Results and discussion
Ornamental plant injury varied because of herbicide treatment in the first study (Table 1). Mesotrione injured daylily 3% to 27% by 2 WAT with up to 10% injury still visible by 4 WAT. Azalea and burning bush were injured 2% to 8% from mesotrione applications by 2 WAT, but this response was not visible by 4 WAT. Japanese holly was never injured greater than 5% by any mesotrione treatment. Applications of mesotrione resulted in unacceptable injury to flowering dogwood and rose. Applying mesotrione at 0.36 lb/acre resulted in 55% injury to rose, which was the most observed on any ornamental species in these studies. Vea and Palmer (2010) had previously reported that applications of mesotrione was injurious to many ornamental plants evaluated in their study, thus the injury observed to rose in this study was not surprising.
Effects of herbicide treatment on tolerance to six ornamental plant species in a shadehouse study at Knoxville, TN in 2008.
With the exception of flowering dogwood and rose, application of tembotrione at 0.08 lb/acre resulted in minimal injury (0% to 8%) to all ornamentals in the first experiment (Table 1). Flowering dogwood and rose injury ranged from 10% to 33% regardless of tembotrione rate. Few differences in injury were detected by increasing the application rate of tembotrione to 0.32 lb/acre; however, this increase in application rate did result in 10% to 20% injury to burning bush, azalea, and daylily by 4 WAT.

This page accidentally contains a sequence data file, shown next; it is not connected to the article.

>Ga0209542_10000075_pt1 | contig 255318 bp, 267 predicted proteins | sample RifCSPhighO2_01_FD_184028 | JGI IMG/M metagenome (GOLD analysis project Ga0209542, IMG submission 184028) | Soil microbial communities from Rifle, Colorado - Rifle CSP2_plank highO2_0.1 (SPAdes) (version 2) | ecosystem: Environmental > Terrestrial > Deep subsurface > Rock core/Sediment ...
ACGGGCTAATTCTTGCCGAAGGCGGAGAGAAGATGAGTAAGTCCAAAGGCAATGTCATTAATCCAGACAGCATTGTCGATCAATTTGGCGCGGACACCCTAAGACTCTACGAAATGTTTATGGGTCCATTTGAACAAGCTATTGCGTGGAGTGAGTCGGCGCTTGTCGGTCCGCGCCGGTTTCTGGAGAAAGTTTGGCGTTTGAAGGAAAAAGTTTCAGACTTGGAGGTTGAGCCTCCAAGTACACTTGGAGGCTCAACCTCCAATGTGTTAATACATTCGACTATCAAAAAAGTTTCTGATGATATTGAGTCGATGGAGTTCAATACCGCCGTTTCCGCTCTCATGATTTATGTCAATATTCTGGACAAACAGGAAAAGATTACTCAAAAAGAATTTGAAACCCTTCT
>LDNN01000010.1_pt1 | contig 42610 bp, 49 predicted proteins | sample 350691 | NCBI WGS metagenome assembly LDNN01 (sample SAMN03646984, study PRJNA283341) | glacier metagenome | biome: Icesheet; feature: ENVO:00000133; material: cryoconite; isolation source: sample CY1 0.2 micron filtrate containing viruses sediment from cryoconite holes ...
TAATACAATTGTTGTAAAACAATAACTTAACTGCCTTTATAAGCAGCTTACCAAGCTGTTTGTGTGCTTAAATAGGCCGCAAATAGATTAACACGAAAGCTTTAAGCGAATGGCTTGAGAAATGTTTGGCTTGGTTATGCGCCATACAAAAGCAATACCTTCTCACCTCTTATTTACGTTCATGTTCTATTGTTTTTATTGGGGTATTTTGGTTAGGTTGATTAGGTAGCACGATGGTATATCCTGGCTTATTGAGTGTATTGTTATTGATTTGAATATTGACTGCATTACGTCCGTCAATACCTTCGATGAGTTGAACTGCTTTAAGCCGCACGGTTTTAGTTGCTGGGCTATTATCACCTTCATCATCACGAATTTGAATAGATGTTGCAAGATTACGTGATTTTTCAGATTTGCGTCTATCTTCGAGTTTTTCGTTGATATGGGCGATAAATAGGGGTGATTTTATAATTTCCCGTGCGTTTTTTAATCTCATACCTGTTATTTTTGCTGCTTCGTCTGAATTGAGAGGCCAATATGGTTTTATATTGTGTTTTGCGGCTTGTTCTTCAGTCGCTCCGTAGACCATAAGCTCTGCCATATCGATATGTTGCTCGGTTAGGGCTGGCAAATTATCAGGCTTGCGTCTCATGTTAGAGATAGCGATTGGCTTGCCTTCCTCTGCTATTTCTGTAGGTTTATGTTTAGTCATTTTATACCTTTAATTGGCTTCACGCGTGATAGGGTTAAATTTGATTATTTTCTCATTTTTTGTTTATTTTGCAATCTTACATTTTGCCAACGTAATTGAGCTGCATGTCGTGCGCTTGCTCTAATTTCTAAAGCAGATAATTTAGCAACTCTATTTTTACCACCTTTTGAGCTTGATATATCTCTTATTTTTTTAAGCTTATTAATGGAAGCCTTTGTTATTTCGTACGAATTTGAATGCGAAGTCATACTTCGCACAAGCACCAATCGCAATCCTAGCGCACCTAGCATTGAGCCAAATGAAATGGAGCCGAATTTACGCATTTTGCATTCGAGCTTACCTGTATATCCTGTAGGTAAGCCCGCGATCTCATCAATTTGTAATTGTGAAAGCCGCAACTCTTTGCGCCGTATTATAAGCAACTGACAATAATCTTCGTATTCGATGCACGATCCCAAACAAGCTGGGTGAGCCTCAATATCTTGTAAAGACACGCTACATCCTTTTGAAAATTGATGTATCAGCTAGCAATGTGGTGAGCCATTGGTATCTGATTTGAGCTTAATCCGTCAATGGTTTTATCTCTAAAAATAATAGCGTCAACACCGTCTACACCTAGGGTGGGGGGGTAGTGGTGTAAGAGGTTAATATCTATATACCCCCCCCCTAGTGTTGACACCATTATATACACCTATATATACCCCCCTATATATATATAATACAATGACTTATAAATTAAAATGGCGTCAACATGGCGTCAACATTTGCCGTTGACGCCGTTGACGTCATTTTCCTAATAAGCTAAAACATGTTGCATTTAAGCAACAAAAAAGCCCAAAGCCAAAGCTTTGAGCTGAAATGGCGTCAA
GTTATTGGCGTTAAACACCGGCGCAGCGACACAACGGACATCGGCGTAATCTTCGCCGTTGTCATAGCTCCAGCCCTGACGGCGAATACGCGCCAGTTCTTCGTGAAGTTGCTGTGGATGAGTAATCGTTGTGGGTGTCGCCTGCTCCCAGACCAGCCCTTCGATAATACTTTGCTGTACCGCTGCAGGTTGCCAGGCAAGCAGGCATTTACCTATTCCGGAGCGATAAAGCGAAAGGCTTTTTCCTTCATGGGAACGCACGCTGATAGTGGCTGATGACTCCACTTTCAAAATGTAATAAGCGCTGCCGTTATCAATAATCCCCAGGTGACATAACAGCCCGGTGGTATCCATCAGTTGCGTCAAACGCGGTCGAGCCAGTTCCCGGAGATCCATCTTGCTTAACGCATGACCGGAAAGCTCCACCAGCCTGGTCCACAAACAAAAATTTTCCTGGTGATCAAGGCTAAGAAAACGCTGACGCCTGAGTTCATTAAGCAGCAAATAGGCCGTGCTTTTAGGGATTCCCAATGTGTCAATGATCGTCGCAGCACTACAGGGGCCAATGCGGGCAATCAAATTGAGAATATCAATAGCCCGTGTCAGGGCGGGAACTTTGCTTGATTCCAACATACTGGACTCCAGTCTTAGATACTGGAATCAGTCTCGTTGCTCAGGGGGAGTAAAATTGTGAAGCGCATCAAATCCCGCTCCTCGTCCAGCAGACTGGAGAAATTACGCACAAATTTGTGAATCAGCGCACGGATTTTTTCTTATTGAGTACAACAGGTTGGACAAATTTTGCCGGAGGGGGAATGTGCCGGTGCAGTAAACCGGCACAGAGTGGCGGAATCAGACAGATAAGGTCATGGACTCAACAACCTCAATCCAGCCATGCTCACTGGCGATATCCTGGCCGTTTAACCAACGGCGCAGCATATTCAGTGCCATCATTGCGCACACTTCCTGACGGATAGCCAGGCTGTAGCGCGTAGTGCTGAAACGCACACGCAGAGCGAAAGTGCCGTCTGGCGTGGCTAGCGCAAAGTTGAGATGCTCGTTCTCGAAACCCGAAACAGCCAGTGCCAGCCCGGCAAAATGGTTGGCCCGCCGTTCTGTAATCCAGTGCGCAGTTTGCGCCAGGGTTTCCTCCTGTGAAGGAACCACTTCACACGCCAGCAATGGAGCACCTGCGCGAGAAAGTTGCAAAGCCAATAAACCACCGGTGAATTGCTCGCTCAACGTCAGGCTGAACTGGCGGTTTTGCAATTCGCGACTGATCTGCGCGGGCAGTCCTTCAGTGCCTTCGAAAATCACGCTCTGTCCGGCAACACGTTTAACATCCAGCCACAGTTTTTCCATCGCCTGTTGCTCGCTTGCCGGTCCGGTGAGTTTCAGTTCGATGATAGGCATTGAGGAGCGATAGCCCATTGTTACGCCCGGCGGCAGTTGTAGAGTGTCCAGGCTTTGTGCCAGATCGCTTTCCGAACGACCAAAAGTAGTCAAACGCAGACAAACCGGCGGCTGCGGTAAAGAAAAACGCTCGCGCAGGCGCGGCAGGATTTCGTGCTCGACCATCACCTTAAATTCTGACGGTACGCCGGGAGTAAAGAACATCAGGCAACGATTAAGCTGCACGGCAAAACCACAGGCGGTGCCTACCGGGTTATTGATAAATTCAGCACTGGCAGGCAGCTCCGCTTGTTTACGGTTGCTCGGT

Topramezone at all rates resulted in less than 8% injury to daylily, burning bush, and japanese holly in the first study (Table 1). No differences in azalea injury were detected between topramezone rates; injury ranged from 5% to 12% by 4 WAT. Topramezone was the safest HPPD-inhibiting herbicide evaluated on flowering dogwood and roses; however, 17% to 20% injury was still observed with the highest rate evaluated by 4 WAT. Topramezone is in the pyrazolone family, whereas mesotrione and tembotrione are in the triketone family. Structural differences between pyrazolone and triketone herbicides likely impact uptake, translocation, metabolism, or binding at the herbicide target site differently for multiple species. Previous research indicates that tolerance to HPPD-inhibiting herbicides is a function of both herbicide metabolism and a decreased affinity of the herbicide to the HPPD enzymes in tolerant plants (Grossman and Ehrhardt, 2007). Therefore, a different spectrum of ornamental plants might be more tolerant to topramezone than was observed with mesotrione and tembotrione.